British supermarkets are, by almost common consent, the best in the world. But their reputation for quality control, good value and high food safety standards has been achieved only by a ruthless professionalism which has left other sectors of the British food industry reeling.
When Cornish farmers produced a supply of cauliflowers which tasted good but were yellow, they were told by the supermarkets to plough 100 acres of crops back into the soil.
Beef farmers have been distressed to find that while supermarkets claim to have every confidence in their product, the unlabelled meat on their shelves has often been imported from Ireland.
Fishermen in Newlyn, Cornwall, are furious that large Cornish supermarkets often ignore their fresh catches in favour of stocking seafood from Scotland and elsewhere. Elizabeth Stevenson, secretary of the Cornish Fish Producers' Organisation, said the supermarkets preferred to deal on a national basis with the larger companies who could guarantee a regular supply.
"The supermarkets are very keen on fixed price, fixed size and fixed amount of supply. They need the continuity," she said. "I think that is sometimes to the detriment of quality. It should be easier to get fresh fish from a port five miles away than to bring it from Scotland."
As the supermarkets strive for an ever-more exotic range of choice, so British suppliers are increasingly overlooked.
The arrival of iceberg lettuces from southern Europe after 1988 has helped reduce Britain's self-sufficiency in salad products from 89 per cent to 74 per cent. Similarly, only 25 per cent of apples consumed here are British, compared with 90 per cent self-sufficiency in France.
With the food having to travel further, it is often more exposed to chemical preservatives. Research by the campaign group Friends of the Earth suggested over Christmas that 40 per cent of fresh produce sold in Britain contained residues of pesticide. "The supermarket policy is more about profit than broadening taste," FoE spokesman Adrian Bebb said.
In the course of their transformation into superstores, the grocers have subsumed other sectors of the food industry. The number of master bakers has plummeted from more than 12,000 in the Fifties to fewer than 4,000. According to Trevor Dixon, chief executive of the Association of Convenience Stores, thousands of grocers, butchers and other traditional shops are going out of business each year.
"They just don't have the facilities to compete and there is still a tremendous haemorrhaging going on," he said. "In the neighbourhood environment the convenience store is often the only retailer left."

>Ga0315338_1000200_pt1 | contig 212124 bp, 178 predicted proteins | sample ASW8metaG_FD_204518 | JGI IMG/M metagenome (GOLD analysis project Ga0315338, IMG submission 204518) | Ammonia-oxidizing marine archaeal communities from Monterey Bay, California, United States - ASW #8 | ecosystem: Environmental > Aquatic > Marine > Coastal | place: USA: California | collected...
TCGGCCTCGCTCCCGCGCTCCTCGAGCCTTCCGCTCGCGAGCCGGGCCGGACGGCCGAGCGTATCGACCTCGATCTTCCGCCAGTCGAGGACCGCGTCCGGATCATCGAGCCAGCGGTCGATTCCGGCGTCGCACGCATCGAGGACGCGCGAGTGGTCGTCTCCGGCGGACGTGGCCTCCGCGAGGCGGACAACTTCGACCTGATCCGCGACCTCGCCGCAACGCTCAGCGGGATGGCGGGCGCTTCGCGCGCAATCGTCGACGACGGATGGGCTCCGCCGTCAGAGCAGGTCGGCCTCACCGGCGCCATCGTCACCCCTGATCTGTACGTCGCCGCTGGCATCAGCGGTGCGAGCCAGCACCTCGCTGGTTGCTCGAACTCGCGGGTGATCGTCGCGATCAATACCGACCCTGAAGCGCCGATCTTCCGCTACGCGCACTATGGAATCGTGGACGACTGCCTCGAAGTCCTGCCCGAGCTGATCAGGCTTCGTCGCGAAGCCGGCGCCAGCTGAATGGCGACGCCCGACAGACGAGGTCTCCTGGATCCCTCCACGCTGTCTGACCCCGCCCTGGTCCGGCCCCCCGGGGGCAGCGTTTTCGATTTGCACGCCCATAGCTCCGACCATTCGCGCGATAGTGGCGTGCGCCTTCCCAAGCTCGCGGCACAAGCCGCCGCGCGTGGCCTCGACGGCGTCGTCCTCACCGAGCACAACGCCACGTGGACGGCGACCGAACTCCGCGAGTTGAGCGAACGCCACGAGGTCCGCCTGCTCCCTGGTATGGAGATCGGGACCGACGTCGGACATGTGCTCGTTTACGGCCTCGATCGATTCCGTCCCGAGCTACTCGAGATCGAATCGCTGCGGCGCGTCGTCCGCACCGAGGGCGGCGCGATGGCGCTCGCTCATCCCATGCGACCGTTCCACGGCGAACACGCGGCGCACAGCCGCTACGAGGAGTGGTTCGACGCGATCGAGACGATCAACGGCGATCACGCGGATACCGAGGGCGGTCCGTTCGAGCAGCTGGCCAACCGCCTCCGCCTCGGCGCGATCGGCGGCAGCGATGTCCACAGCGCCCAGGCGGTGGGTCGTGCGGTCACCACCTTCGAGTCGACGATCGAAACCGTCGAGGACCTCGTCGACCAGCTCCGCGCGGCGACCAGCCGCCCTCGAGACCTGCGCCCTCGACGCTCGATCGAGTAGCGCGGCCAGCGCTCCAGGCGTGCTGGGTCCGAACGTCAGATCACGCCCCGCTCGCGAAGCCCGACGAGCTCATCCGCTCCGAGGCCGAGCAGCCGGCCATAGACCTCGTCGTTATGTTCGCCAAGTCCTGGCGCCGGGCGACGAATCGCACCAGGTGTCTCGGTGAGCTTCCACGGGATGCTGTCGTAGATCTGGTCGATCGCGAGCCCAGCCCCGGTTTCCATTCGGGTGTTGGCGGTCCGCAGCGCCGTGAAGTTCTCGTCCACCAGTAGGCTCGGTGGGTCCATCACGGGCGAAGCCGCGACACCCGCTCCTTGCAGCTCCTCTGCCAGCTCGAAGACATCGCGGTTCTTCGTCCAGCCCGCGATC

In 1972, 90 per cent of milk was delivered to our doors, compared with less than 37 per cent today. To the fury of environmentalists this has helped bring about the collapse of reusable glass bottle in Britain.
Concern have also been voiced about the intense marketing by supermarkets of pre-prepared meals at the expense of fresh produce. Further, supermarkets are only willing to deal with a small number of growers who are prepared to invest in new equipment for temperature control and handling their produce. Many of the remaining suppliers have gone to the wall.
Nevertheless, this philosophy has led to the raising of food standards world-wide. In Kenya, field-pickers once harvested beans in unhygienic conditions to be sent to Britain for packaging. Now, at the insistence of the supermarkets, the products are pre-priced and packaged by trained workers before being air-freighted.
According to Douglas Henderson, chief executive of the Fresh Produce Consortium, such efficiencies have allowed British supermarkets to "come out top on a world-wide basis". He said supermarkets did not dictate to shoppers but could react quickly to their tastes by using electronic check-outs. "They are becoming progressively more sensitive to demand because of the sophistication of their IT systems," he said.
While the supermarket revolution has reforged the food supply chain out of all recognition, the modern consumer is presented with an unprecedented range of more than 20,000 lines in major stores. As David Hughes, professor of agriculture at Wye College, University of London, said: "The supermarkets allow people to elect to make food choices which they feel reflect their aspirations and lifestyle."Reuse content